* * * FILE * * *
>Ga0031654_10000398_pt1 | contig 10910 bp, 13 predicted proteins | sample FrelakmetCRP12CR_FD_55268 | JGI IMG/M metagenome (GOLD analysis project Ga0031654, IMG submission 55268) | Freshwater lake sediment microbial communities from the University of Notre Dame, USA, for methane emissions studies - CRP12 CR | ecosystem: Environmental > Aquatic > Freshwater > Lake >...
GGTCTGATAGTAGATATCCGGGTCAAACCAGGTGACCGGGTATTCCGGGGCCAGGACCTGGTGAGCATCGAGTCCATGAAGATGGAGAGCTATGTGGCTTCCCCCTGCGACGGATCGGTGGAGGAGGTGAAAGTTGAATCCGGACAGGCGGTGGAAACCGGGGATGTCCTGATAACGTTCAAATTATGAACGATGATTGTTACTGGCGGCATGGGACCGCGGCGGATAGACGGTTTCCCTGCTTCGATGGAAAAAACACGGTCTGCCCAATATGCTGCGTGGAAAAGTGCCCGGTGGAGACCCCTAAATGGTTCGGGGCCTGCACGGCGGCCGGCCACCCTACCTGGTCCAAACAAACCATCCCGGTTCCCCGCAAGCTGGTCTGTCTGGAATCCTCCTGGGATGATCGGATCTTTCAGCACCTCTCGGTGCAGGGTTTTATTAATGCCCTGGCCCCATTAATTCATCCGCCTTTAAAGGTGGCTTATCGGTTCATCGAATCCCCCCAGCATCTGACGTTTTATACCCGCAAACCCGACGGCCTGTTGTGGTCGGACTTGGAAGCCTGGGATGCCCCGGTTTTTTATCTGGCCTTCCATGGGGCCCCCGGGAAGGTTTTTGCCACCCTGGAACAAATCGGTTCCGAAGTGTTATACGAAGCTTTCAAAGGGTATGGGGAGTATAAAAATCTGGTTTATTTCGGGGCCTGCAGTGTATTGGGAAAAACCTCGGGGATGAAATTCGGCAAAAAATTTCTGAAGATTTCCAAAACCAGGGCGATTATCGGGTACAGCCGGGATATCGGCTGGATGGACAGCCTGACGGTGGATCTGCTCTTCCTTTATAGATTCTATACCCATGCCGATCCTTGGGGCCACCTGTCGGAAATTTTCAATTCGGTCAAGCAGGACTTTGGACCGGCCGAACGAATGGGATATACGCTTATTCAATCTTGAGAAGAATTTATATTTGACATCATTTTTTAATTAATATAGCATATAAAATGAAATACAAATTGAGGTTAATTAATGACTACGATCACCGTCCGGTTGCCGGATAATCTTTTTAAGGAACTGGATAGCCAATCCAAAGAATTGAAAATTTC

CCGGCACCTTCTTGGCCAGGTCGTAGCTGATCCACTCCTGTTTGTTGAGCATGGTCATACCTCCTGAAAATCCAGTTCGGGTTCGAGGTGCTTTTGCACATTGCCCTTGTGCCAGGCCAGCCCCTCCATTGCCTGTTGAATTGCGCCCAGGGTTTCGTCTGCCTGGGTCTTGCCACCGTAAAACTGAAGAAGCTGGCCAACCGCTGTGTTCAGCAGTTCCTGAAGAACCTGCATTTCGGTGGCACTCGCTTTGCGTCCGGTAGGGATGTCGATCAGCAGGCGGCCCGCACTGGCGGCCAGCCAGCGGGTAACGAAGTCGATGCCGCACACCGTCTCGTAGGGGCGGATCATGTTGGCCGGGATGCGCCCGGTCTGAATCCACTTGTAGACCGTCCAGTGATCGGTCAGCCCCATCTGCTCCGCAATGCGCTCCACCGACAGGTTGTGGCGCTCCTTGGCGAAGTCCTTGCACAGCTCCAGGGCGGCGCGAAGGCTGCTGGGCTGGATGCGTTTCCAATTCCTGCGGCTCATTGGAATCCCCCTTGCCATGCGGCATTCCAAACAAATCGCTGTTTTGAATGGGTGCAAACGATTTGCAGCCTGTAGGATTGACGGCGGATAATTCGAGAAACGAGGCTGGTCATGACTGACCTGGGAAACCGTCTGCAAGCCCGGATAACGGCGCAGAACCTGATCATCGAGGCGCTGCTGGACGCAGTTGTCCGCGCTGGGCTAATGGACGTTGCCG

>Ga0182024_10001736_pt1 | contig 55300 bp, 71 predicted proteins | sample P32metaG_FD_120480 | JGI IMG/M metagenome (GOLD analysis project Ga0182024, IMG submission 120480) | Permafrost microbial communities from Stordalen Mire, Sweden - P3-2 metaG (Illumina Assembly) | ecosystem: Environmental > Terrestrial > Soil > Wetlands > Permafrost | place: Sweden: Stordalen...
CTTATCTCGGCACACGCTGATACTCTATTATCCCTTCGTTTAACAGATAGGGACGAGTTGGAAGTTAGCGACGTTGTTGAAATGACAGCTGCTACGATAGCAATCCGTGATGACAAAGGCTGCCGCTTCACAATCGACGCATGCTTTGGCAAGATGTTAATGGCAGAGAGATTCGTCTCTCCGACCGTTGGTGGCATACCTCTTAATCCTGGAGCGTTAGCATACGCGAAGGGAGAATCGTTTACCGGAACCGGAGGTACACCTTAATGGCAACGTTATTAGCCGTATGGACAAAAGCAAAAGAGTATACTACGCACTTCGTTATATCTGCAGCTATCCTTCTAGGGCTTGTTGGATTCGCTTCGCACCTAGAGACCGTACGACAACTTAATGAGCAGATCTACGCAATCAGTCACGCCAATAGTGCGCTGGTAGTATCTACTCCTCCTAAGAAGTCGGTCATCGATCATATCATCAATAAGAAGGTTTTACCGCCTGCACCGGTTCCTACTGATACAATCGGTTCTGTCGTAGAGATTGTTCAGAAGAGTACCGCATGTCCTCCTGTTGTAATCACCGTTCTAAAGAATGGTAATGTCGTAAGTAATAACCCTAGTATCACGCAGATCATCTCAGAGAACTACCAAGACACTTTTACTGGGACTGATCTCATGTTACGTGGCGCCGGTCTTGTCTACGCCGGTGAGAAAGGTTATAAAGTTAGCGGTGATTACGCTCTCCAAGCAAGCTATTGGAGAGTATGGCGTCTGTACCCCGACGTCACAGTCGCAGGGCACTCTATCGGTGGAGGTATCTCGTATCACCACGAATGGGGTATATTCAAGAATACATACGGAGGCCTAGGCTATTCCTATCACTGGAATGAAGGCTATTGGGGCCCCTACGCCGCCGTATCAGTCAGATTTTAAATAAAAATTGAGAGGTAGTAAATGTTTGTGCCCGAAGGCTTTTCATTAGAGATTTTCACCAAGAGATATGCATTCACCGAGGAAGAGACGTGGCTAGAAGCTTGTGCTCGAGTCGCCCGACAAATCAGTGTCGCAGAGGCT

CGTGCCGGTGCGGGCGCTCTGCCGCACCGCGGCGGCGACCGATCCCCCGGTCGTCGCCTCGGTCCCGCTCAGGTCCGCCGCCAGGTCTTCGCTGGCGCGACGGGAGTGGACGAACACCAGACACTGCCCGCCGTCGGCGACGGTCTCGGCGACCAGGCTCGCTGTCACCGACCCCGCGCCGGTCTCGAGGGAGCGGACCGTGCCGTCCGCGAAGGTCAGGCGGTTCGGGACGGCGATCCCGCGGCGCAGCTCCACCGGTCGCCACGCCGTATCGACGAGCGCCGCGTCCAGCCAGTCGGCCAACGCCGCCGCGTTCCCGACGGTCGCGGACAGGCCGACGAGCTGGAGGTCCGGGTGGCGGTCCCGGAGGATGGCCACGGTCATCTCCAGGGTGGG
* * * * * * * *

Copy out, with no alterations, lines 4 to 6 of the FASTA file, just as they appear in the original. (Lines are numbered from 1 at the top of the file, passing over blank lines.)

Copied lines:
>Ga0182024_10001736_pt1 | contig 55300 bp, 71 predicted proteins | sample P32metaG_FD_120480 | JGI IMG/M metagenome (GOLD analysis project Ga0182024, IMG submission 120480) | Permafrost microbial communities from Stordalen Mire, Sweden - P3-2 metaG (Illumina Assembly) | ecosystem: Environmental > Terrestrial > Soil > Wetlands > Permafrost | place: Sweden: Stordalen...
CTTATCTCGGCACACGCTGATACTCTATTATCCCTTCGTTTAACAGATAGGGACGAGTTGGAAGTTAGCGACGTTGTTGAAATGACAGCTGCTACGATAGCAATCCGTGATGACAAAGGCTGCCGCTTCACAATCGACGCATGCTTTGGCAAGATGTTAATGGCAGAGAGATTCGTCTCTCCGACCGTTGGTGGCATACCTCTTAATCCTGGAGCGTTAGCATACGCGAAGGGAGAATCGTTTACCGGAACCGGAGGTACACCTTAATGGCAACGTTATTAGCCGTATGGACAAAAGCAAAAGAGTATACTACGCACTTCGTTATATCTGCAGCTATCCTTCTAGGGCTTGTTGGATTCGCTTCGCACCTAGAGACCGTACGACAACTTAATGAGCAGATCTACGCAATCAGTCACGCCAATAGTGCGCTGGTAGTATCTACTCCTCCTAAGAAGTCGGTCATCGATCATATCATCAATAAGAAGGTTTTACCGCCTGCACCGGTTCCTACTGATACAATCGGTTCTGTCGTAGAGATTGTTCAGAAGAGTACCGCATGTCCTCCTGTTGTAATCACCGTTCTAAAGAATGGTAATGTCGTAAGTAATAACCCTAGTATCACGCAGATCATCTCAGAGAACTACCAAGACACTTTTACTGGGACTGATCTCATGTTACGTGGCGCCGGTCTTGTCTACGCCGGTGAGAAAGGTTATAAAGTTAGCGGTGATTACGCTCTCCAAGCAAGCTATTGGAGAGTATGGCGTCTGTACCCCGACGTCACAGTCGCAGGGCACTCTATCGGTGGAGGTATCTCGTATCACCACGAATGGGGTATATTCAAGAATACATACGGAGGCCTAGGCTATTCCTATCACTGGAATGAAGGCTATTGGGGCCCCTACGCCGCCGTATCAGTCAGATTTTAAATAAAAATTGAGAGGTAGTAAATGTTTGTGCCCGAAGGCTTTTCATTAGAGATTTTCACCAAGAGATATGCATTCACCGAGGAAGAGACGTGGCTAGAAGCTTGTGCTCGAGTCGCCCGACAAATCAGTGTCGCAGAGGCT

CGTGCCGGTGCGGGCGCTCTGCCGCACCGCGGCGGCGACCGATCCCCCGGTCGTCGCCTCGGTCCCGCTCAGGTCCGCCGCCAGGTCTTCGCTGGCGCGACGGGAGTGGACGAACACCAGACACTGCCCGCCGTCGGCGACGGTCTCGGCGACCAGGCTCGCTGTCACCGACCCCGCGCCGGTCTCGAGGGAGCGGACCGTGCCGTCCGCGAAGGTCAGGCGGTTCGGGACGGCGATCCCGCGGCGCAGCTCCACCGGTCGCCACGCCGTATCGACGAGCGCCGCGTCCAGCCAGTCGGCCAACGCCGCCGCGTTCCCGACGGTCGCGGACAGGCCGACGAGCTGGAGGTCCGGGTGGCGGTCCCGGAGGATGGCCACGGTCATCTCCAGGGTGGG